A similar technique for measuring α-amylase concentration is the iodometric method which utilizes the well known reaction between iodine and starch to form a blue color. When a blue colored starch-iodine solution is hyrolyzed with α-amylase, the blue color decreases as the α-amylase degrades the starch. The change in color of the blue starch-iodine solution is thus some measure of α-amylase concentration This technique, however, has not been considered reliable or sufficiently definite because it is believed that the change in color does not bear a linear relationship to the concentration of α-amylase.
Other more sophisticated techniques utilize the quantity of reducing substances, such as glucose or maltose, produced by the α-amylase hydrolysis of starch, as a measure of the α-amylase concentration in a test sample. For example, enzymatic techniques have been developed which measure α-amylase concentration by using α-amylase and other enzymes to hydrolyze starch into glucose. The glucose is then measured, in turn, through coupled enzymatic reactions. This approach, however, is not entirely satisfactory because of the natural presence of glucose in many test samples The glucose contributed by these test samples will react through the same coupled enzymatic reactions to produce easily detectable product in addition to the product ultimately generated by the glucose which is released through α-amylase hydrolysis of the starch. The concentration of the endogenous glucose in a test sample is generally of sufficient concentration, with respect to the amount of glucose typically liberated through α-amylase hydrolysis, that erroneous results are obtained where the endogenous glucose from a test sample is allowed to contribute to the observed signal in a given assay. As a result, such pre-existing glucose must be eliminated from the test sample before the assay is conducted.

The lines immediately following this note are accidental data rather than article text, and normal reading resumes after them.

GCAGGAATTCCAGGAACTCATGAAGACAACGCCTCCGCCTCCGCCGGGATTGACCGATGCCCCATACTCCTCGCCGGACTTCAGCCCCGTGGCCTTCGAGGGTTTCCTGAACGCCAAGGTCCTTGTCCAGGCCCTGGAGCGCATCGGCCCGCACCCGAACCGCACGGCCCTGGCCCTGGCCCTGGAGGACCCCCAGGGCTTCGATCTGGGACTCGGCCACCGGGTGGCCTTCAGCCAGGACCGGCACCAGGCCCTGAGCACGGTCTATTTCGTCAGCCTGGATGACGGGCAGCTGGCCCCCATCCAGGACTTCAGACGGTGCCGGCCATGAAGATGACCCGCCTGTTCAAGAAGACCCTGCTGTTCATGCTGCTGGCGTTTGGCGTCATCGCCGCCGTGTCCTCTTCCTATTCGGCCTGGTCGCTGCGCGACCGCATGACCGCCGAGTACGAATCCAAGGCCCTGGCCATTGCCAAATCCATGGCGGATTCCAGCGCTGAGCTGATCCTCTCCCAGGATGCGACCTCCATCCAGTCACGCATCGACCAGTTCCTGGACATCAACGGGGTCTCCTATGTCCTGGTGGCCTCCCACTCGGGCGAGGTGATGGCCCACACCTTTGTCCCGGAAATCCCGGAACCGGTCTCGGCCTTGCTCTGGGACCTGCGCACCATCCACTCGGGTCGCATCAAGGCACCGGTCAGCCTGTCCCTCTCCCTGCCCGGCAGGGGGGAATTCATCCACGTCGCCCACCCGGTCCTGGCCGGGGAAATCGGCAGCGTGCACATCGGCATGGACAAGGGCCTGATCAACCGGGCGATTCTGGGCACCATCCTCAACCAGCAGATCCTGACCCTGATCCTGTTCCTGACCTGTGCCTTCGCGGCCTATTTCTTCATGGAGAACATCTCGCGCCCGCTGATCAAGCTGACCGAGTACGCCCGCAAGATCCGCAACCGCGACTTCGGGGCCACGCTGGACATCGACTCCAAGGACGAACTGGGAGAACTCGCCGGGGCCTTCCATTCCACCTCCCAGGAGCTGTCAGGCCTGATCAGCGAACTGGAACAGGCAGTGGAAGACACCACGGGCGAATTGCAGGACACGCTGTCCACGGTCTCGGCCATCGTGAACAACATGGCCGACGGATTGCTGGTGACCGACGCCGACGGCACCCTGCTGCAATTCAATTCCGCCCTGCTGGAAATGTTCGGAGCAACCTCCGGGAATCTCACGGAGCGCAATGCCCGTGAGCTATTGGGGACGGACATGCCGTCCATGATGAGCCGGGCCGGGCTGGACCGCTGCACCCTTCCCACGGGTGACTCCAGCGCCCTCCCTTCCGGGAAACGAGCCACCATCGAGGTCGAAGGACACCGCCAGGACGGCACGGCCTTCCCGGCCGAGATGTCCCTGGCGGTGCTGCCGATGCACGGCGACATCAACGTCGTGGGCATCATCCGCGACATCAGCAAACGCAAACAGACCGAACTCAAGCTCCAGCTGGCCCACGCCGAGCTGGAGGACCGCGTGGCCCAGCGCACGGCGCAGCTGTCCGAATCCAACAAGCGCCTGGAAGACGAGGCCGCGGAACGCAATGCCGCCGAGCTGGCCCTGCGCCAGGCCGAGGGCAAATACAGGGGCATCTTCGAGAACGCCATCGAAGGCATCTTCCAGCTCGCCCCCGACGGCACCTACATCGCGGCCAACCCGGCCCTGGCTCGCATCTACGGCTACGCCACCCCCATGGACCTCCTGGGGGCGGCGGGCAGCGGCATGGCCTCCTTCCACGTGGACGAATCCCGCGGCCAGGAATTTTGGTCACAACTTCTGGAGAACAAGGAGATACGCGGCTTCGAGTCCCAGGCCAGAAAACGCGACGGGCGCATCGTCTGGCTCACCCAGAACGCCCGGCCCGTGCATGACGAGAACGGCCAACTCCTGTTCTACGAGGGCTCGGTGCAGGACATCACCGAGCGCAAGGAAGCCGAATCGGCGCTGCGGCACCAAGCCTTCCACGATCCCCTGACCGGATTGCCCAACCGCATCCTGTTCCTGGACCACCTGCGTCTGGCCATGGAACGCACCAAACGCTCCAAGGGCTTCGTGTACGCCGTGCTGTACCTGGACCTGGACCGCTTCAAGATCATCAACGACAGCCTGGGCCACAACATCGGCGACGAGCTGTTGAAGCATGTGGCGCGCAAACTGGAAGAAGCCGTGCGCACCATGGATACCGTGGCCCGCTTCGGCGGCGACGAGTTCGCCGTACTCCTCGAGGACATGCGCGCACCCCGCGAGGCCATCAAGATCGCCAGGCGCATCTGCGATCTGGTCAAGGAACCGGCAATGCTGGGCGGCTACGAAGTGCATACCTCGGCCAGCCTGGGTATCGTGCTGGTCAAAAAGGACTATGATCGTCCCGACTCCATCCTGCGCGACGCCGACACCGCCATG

U.S. Pat. No. 4,036,697, which is incorporated herein by reference, discloses a kinetic assay for detecting α-amylase in a test sample which overcomes many of the problems encountered with the previously mentioned prior art methods In particular, this kinetic assay eliminates interference from endogenous glucose without requiring a separate removal step. The kinetic assay measures the rate of NADH produced as the result of a series of four coupled reactions: ##STR1## wherein:
______________________________________PO4 -3 = phosphate ionMP = maltose phosphorylaseβ-D-G-1-PD-glucose-1-phosphateG-1,6-diP = glucose-1,6-diphosphateD-phosphoglucomutaseG-6-P = glucose-6-phosphateG-6-PDH = glucose-6-phosphate dehydrogenase6-PG = 6-phosphogluconatenicotinamide-adenine dinucleotideNADH = reduced form of NAD______________________________________
The α-amylase from a test sample directly participates in the first reaction of this series. The α(1→4) linked glucan, phosphate ions, MP, β-PGM, and G-6-PDH are provided in sufficient excess such that the α-amylase from a test sample is the rate limiting factor in the sequence of reactions. In other words, the observed reaction rate for the complete series of reactions is determined by the rate of the first α-amylase catalyzed reaction, which is, in turn, determined by the amount of α-amylase in a test sample.
The third reaction in this series generally requires a cofactor for the β-PGM. The use of a cofactor for β-PGM, such as glucose-1,6-diphosphate (G-1,6-diP), accelerates the third reaction in this four-reaction series. The β-PGM ordinarily requires the β-form of G-1,6-diP for activity It is believed by some that the α-form of the G-1,6-diP may also work effectively as a cofactor in the β-PGM catalyzed reaction, although most naturally occurring enzymes are very specific for their corresponding substrates and intermediates.